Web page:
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A link directory is a website that collects and categorizes links from around the web. While the first link directories were general catalogs of the World Wide Web, modern link directories often specialize in a particular niche, industry, or topic.

Before Search Engines Ruled the Web

The Internet allows us access to vast amounts of data, but that doesn’t mean anything if you can’t find the information you're looking for. Today, we take for granted how easy it is to look up anything at the click of a button: No matter how obscure the fact is, or how muddled your search terms, it seems like Google or Siri always know what’s on our minds.

Search engines have been around for a long time, but they haven’t always been quite so useful. Before the rise of Google, early Internet users searched with Excite, InfoSeek, and AltaVista. Back then it took those early search engines much longer to crawl and index the web than it does today, making it tough to find the most recent information. In addition, the search algorithms weren’t as advanced, so the information you needed usually wasn’t at the very top of the search results, leaving you to do some digging.

In the early days of the web, an often more efficient way to find what you were looking for was through a link directory, also called a “web directory” or “web portal.” One of the earliest such directories was Yahoo! Directory, comprised of a collection of links to websites categorized by topic. Each link included a brief description of the website, and they were all approved and added manually by Yahoo staff.

The Downfall of Link Directories

Eventually, Yahoo! Directory evolved into Yahoo! Search as search algorithms evolved, and it became too resource-intensive to continue to update the link directory.

Today, since search engines are much more fast, powerful, and efficient than they used to be, there aren’t many general link directories like Yahoo! Directory.

Another factor in the downfall of link directories was their potential for abuse when it comes to search engine rankings. As SEO (search engine optimization) became a field in its own right, “black hat” optimizers took advantage of link directories to get a huge volume of links to low-quality websites in order to increase their rankings in search engine results.

Google and other major search engines began to be wary of links from link directories, no longer using them as an important factor in determining search engine rankings. In some cases, having your website listed in a link directory could actually harm your rankings and get your site penalized. Along with rise of more powerful search engine algorithms, this abuse led to a decline in the popularity and use of link directories.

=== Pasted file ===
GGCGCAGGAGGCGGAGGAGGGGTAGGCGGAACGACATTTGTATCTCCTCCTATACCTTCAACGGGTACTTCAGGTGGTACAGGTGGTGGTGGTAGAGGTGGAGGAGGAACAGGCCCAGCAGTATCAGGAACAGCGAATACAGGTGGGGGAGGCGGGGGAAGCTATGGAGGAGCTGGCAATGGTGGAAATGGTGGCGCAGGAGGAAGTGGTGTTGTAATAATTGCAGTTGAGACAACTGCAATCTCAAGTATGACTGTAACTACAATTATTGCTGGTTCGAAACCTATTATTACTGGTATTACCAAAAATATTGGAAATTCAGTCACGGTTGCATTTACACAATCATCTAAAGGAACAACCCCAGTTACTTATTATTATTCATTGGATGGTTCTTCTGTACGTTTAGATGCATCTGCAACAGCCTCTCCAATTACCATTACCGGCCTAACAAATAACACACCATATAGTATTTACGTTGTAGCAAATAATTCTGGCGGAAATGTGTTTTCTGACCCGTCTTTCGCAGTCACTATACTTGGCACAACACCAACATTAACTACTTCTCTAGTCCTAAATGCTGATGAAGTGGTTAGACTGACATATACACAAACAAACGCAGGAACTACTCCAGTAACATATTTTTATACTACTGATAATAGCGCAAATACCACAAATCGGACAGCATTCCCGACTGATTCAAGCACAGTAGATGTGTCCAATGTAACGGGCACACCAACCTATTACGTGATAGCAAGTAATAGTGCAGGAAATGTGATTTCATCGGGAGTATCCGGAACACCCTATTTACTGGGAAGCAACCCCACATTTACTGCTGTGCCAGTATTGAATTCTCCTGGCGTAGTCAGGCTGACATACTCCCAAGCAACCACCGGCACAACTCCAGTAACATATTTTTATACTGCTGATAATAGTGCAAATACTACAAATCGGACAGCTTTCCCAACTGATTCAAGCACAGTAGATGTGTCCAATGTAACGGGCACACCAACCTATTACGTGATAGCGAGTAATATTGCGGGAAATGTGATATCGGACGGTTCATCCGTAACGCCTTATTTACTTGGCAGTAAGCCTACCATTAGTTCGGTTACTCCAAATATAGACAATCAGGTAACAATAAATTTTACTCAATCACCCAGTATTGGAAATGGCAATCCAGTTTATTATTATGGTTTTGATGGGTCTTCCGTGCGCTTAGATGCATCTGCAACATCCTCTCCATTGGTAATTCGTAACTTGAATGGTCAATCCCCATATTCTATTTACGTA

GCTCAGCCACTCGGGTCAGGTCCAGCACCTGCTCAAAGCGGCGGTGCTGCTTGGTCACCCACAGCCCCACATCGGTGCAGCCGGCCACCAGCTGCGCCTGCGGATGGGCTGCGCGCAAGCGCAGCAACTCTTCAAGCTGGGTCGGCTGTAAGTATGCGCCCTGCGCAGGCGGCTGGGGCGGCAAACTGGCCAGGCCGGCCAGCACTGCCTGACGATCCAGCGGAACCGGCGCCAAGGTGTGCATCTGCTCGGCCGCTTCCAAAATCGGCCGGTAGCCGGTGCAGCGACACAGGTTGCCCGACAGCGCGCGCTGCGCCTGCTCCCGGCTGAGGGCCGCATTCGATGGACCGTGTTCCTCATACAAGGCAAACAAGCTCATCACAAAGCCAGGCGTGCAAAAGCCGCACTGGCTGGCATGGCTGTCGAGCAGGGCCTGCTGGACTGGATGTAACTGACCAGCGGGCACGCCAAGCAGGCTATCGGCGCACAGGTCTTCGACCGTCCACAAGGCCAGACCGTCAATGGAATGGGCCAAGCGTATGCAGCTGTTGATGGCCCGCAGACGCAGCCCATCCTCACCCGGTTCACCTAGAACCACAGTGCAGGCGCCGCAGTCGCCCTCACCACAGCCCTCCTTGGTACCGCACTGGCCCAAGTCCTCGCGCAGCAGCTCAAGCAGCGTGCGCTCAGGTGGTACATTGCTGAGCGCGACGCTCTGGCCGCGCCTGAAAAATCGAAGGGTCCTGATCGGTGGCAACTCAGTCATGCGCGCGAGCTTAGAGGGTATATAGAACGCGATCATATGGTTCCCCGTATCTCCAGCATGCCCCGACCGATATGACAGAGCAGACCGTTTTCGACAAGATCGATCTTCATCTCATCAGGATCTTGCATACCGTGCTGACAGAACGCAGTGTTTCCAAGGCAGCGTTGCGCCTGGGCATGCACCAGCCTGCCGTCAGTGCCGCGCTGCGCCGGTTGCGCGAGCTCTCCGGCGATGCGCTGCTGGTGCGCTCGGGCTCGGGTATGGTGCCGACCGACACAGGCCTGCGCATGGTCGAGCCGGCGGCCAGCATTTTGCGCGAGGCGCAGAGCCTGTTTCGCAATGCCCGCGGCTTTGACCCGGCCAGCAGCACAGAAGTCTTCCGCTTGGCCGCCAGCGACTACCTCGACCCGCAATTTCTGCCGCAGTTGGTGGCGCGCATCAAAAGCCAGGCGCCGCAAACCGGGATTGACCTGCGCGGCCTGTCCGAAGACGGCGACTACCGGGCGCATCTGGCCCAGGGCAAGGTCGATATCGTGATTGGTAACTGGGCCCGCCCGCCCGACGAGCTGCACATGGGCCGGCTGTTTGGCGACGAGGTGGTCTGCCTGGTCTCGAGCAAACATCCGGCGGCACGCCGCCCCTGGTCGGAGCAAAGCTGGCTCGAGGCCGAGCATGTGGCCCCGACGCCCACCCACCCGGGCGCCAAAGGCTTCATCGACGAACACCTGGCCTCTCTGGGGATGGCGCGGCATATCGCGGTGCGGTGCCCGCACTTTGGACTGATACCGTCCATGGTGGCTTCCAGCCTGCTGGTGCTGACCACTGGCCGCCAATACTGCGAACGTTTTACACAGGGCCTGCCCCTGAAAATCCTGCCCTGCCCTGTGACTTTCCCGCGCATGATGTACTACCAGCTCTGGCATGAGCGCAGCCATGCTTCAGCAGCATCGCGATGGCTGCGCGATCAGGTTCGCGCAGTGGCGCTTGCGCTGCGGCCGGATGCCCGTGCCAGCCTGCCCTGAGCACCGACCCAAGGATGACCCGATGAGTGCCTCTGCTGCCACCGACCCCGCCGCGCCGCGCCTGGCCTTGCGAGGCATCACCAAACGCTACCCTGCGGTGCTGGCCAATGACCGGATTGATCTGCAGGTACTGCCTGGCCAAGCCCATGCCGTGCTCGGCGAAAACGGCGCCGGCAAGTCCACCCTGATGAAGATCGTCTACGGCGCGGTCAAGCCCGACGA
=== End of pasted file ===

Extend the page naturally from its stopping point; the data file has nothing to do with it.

Do Link Directories Still Have a Place on the Modern Web?

While general web directories may have already seen their heyday, more specialized link directories still live on and are useful to niche audiences.

In some industries or niches, it may be difficult to find specific information or high-quality sources online. In those cases, a specialized niche link directory can help you to find this specialized information when a search engine can’t. Local directories, which link to local businesses and websites for a specific city or geographic region, are also useful on the modern web.

Modern link directories sometimes exist not as a standalone website, but as a section of an authoritative website or blog. The term “link directory” itself is a bit outdated, but the principle still lives on today in blogrolls, recommended resources, and other forms. These mini-directories are carefully vetted and managed by the website owner or blogger, and can still boost search engine rankings for the sites they endorse.

How to Build Your Own Link Directory

If you’d like to include a link directory on your own website, you can use specialized software to do so. Some web hosting companies provide one-click installation of content management systems that have features for creating directories.

Before deciding on a web hosting company and plan, make sure the plan you're considering will support the software you choose to use to build your directory. If you're not sure, you can contact the host’s sales team and ask them if they support your desired software, or can recommend any alternatives. You can also check out the web hosting company reviews from real customers here on WhoIsHostingThis before you purchase, and then check out our coupon pages to get a great deal.